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Organicell Regenerative Medicine, Inc. OCEL is a pioneer in the Extracellular Vesicle (EV) space. They have already been developing exosome-based drug candidates for the treatment and prevention of COVID-19, Long COVID, Chronic Obstructive Pulmonary Disease (COPD), osteoarthritis, and other conditions. Its flagship product, Zofin™, is in human clinical trials. Since being FDA approved for an expanded access trial, the company has also treated 18 people with the exosome-based therapy and the results are promising with patients showing reduced inflammation and improved lung function.
New Information Linking Exosomes and the Common Cold
However, a possible new reason for companies like Organicell to get excited about EVs has recently been uncovered by researchers at Harvard University.
“In what researchers are calling a scientific breakthrough, scientists behind a new study may have found the biological reason we get more respiratory illnesses in winter. It turns out the cold air itself damages the immune response occurring in the nose.”
It seems that EVs have an absolutely crucial role in preventing germs from effectively entering and getting a foothold in the body through the nose. The body creates and uses EVs to mop up and get rid of harmful agents, but this becomes seemingly far more difficult when the temperature outside gets extra low.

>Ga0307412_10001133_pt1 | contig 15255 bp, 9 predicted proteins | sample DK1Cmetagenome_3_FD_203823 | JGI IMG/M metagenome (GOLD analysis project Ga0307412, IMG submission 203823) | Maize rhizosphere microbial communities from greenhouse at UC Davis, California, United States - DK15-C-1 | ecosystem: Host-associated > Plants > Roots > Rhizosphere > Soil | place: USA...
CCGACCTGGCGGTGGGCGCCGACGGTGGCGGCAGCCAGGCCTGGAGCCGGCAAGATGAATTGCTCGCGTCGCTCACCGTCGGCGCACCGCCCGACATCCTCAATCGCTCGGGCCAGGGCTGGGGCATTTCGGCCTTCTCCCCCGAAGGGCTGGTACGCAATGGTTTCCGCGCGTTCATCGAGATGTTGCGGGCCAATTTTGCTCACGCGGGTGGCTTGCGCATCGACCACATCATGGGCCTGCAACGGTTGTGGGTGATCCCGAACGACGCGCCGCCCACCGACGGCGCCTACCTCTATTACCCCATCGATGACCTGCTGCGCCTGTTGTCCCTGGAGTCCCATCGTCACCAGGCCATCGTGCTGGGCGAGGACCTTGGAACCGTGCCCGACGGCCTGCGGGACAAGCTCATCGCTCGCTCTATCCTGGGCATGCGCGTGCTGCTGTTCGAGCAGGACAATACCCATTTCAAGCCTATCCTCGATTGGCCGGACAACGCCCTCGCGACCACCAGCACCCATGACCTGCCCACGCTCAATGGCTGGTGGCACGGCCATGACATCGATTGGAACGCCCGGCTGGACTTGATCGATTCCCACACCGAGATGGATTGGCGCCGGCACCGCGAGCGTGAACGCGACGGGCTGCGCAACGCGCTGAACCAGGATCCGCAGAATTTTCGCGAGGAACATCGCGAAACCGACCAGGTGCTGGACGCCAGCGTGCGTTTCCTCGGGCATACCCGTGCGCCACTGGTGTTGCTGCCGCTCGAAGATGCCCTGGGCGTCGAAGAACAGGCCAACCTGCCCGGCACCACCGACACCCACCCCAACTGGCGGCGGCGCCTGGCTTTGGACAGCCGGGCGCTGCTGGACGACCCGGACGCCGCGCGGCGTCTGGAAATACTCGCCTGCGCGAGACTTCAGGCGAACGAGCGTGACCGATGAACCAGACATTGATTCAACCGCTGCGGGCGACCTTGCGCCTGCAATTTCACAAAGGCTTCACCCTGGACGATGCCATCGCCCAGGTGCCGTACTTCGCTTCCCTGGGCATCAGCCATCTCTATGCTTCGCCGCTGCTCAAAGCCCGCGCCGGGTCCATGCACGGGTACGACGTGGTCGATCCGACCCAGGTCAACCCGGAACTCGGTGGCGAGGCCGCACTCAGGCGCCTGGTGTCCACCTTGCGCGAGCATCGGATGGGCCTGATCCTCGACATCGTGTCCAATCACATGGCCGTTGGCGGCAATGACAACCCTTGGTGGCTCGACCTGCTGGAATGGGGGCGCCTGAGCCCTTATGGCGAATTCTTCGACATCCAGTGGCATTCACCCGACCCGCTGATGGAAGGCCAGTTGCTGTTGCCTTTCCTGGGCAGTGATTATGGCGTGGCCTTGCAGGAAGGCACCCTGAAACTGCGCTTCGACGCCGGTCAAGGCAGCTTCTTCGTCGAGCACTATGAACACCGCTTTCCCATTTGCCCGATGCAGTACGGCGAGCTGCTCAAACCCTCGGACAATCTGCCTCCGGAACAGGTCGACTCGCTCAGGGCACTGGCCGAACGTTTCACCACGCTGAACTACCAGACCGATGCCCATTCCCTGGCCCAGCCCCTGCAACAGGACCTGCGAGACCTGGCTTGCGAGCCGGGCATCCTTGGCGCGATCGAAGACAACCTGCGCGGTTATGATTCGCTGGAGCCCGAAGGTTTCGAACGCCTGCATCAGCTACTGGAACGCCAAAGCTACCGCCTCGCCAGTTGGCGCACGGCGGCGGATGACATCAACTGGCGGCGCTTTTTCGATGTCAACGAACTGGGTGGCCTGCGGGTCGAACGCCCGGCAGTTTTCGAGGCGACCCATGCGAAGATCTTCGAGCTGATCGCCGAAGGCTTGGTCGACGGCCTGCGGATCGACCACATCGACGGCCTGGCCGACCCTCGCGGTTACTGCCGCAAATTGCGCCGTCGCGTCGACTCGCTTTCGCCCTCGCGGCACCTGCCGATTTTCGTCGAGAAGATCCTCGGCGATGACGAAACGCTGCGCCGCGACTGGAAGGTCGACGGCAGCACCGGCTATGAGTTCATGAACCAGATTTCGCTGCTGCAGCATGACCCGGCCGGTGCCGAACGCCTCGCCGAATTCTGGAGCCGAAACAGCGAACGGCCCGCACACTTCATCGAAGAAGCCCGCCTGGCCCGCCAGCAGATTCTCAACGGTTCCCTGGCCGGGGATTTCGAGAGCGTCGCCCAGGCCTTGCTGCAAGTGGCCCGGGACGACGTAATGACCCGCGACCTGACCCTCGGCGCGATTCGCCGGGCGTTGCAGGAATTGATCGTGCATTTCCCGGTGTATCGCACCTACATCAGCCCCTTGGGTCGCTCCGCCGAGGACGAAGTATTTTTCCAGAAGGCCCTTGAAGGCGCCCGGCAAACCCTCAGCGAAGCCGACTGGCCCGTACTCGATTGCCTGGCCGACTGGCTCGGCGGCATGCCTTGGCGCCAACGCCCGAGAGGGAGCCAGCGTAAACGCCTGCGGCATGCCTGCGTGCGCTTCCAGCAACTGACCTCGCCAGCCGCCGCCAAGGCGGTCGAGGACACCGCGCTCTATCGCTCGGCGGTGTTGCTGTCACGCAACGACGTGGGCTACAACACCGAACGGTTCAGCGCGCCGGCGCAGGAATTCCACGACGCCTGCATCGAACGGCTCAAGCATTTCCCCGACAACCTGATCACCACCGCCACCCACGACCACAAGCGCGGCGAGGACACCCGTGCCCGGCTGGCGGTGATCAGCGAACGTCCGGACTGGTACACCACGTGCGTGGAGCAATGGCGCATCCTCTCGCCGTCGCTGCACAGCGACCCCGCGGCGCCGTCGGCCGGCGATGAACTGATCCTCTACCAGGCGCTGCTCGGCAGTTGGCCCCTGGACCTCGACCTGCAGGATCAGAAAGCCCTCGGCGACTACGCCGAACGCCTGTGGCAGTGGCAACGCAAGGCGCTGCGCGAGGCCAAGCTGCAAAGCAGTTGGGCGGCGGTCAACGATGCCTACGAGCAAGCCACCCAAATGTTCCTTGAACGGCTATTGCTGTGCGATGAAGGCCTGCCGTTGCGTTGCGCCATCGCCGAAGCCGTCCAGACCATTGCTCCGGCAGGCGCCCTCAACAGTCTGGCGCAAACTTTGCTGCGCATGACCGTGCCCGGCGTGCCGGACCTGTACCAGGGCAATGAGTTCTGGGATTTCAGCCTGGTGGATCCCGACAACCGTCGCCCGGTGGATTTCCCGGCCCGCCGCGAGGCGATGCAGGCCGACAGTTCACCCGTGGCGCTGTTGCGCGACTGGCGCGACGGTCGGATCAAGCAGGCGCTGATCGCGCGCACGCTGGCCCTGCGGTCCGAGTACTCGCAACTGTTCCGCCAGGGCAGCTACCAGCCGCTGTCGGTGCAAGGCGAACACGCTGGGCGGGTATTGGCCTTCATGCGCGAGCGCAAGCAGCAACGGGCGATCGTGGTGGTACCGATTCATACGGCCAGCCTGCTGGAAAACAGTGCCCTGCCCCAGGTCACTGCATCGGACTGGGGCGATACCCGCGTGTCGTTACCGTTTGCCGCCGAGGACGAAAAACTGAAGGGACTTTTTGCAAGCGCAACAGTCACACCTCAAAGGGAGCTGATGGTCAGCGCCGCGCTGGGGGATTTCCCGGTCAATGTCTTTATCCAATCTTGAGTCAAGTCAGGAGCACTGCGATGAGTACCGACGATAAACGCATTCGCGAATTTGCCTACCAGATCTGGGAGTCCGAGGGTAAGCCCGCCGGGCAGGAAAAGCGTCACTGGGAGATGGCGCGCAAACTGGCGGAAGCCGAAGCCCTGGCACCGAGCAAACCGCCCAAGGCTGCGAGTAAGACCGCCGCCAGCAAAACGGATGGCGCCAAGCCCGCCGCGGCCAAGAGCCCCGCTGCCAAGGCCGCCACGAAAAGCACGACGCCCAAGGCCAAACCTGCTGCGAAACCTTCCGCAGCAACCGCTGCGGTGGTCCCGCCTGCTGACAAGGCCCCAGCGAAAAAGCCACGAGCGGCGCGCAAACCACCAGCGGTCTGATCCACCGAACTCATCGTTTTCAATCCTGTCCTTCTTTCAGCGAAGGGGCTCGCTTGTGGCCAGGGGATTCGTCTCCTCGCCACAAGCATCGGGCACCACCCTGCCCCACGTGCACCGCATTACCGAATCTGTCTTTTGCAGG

“In fact, that little bit of coldness in the tip of the nose was enough to take nearly 42% of the extracellular vesicles out of the fight…”
One of the researchers, Dr. Benjamin Bleier, “expects to see the development of topical nasal medications that build upon this scientific revelation. These new pharmaceuticals will ‘essentially fool the nose into thinking it has just seen a virus,’ he said.”
The Emerging Research On Exosomes Is Filled With Promise, But Still New
While often confused with stem cells, exosomes are not cells. They are the smallest of all Extracellular Vesicles (EVs) – the various particles cells secrete to send messages and materials to each other. EVs are how cells tell each other to reproduce, differentiate into specific cells, repair, and so on. It’s also how cells pass along proteins, lipids, DNA, RNA, and other materials that the receiving cell might need to carry out those functions.
EVs may have the potential to reduce inflammation, repair damaged tissue, and otherwise help cells regenerate and heal.
Their ability to carry cargo to a cell has also attracted interest from biopharmaceutical developers who are looking into using EVs as a delivery mechanism for therapeutics. If these developers can engineer EVs that carry a specific drug to specific cells – like delivering chemotherapeutic agents to tumor cells – they could create more targeted treatments with fewer adverse reactions. Biotech companies are working on creating the technology necessary to reliably engineer exosomes to create potent and highly targeted treatments.
This field of study is still emerging and there is a lot that researchers still don’t yet know about EVs. A lot of the most promising data to come out about these messenger particles is from animal and cell culture studies. So a major hurdle the research still needs to overcome is whether those exciting findings will translate to human studies.
Organicell is among the companies to have already begun human trials for an exosome therapy. ZofinTM, its lead drug candidate, is being developed as a potential treatment for COVID, Long COVID, COPD, and osteoarthritis.
Does all this mean even bigger opportunities for treatments and products for companies like Organicell?
Learn more about Organicell’s research and products here.
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